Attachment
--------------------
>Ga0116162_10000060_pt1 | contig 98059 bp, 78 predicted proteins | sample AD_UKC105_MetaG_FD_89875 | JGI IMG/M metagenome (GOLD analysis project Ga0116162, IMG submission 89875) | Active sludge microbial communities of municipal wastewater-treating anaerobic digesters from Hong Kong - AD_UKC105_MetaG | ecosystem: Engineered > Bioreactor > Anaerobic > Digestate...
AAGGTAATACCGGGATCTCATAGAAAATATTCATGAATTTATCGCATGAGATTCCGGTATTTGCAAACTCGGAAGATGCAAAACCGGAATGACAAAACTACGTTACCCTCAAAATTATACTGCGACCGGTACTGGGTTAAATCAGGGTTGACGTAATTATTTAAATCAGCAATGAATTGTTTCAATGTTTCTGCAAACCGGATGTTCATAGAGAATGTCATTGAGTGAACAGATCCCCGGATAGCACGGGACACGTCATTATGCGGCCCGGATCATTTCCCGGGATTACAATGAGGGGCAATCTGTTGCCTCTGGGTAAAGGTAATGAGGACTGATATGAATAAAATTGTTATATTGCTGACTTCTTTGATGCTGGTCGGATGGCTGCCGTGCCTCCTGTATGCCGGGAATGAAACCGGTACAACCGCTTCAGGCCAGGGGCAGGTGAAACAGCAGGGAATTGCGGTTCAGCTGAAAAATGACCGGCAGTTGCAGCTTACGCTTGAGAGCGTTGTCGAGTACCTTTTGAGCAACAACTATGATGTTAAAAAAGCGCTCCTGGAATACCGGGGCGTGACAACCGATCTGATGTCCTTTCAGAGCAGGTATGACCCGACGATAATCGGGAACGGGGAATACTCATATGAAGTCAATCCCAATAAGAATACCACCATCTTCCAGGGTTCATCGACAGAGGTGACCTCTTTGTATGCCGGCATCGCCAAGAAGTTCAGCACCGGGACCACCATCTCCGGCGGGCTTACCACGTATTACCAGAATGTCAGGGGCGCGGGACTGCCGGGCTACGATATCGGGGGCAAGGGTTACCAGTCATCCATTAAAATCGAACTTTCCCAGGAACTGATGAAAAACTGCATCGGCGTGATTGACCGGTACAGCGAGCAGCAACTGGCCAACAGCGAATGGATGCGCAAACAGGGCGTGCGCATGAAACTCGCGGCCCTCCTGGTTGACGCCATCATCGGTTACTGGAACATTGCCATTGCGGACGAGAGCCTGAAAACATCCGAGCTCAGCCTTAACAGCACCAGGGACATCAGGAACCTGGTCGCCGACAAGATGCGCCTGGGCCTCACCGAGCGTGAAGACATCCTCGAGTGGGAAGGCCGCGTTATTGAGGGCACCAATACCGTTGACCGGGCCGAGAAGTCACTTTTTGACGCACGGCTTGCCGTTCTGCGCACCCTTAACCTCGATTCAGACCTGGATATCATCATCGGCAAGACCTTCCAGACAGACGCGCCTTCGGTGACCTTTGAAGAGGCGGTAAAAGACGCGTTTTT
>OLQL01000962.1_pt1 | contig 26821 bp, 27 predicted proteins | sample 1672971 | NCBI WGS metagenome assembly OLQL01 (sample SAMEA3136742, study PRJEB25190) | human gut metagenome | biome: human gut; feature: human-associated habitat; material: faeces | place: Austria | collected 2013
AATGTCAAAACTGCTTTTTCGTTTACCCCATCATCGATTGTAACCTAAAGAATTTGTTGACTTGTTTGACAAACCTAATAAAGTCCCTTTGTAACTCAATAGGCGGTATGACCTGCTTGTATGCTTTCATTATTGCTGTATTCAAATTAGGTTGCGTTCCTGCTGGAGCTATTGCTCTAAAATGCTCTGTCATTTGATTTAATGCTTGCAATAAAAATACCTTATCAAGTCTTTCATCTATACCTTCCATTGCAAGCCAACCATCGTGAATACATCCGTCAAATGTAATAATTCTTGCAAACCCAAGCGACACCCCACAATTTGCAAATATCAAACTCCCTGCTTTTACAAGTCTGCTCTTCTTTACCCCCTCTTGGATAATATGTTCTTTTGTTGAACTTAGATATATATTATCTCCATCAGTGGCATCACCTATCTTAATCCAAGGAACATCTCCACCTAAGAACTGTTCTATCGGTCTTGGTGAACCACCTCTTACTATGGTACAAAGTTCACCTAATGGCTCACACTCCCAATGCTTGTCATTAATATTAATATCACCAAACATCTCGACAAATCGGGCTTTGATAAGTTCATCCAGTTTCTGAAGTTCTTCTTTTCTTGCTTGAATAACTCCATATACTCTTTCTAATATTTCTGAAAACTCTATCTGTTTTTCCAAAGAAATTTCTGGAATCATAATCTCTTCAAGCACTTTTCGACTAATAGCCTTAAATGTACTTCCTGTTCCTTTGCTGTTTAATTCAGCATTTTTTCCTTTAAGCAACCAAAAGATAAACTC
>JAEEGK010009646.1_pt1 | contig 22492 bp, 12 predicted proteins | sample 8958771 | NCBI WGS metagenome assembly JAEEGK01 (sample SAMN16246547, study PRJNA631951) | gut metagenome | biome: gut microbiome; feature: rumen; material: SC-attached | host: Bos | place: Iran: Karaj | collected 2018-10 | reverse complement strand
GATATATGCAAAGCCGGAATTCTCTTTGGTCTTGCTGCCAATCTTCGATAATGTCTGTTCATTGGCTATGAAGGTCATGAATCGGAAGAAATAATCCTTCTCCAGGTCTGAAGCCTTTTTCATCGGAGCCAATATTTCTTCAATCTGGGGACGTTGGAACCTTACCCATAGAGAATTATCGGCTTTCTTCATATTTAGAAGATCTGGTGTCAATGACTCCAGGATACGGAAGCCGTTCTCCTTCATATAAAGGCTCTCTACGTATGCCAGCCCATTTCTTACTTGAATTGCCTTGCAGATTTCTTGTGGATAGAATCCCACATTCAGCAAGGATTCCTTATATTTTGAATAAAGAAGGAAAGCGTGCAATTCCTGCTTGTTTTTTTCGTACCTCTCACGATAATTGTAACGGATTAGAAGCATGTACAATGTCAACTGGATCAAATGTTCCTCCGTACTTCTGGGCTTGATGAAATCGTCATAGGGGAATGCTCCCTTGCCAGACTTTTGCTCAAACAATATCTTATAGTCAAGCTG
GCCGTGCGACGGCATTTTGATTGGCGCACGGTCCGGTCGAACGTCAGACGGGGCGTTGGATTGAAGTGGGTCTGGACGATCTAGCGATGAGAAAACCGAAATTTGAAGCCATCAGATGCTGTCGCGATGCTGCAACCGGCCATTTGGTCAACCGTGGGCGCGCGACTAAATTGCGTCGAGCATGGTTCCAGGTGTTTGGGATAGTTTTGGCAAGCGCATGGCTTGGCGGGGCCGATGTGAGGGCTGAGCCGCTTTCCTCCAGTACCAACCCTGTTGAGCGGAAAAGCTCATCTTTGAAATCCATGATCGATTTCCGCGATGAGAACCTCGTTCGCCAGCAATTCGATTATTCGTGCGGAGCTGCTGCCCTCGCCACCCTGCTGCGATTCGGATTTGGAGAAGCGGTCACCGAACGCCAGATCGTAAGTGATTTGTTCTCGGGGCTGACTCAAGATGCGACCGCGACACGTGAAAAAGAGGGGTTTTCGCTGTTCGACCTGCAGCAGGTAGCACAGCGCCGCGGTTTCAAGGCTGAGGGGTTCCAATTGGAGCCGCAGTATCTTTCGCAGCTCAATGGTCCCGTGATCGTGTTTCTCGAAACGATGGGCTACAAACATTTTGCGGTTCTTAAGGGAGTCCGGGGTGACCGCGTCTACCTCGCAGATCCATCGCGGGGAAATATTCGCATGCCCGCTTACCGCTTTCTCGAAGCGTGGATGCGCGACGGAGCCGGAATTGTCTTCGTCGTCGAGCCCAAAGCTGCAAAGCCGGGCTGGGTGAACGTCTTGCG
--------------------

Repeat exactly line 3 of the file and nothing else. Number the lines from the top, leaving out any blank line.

>OLQL01000962.1_pt1 | contig 26821 bp, 27 predicted proteins | sample 1672971 | NCBI WGS metagenome assembly OLQL01 (sample SAMEA3136742, study PRJEB25190) | human gut metagenome | biome: human gut; feature: human-associated habitat; material: faeces | place: Austria | collected 2013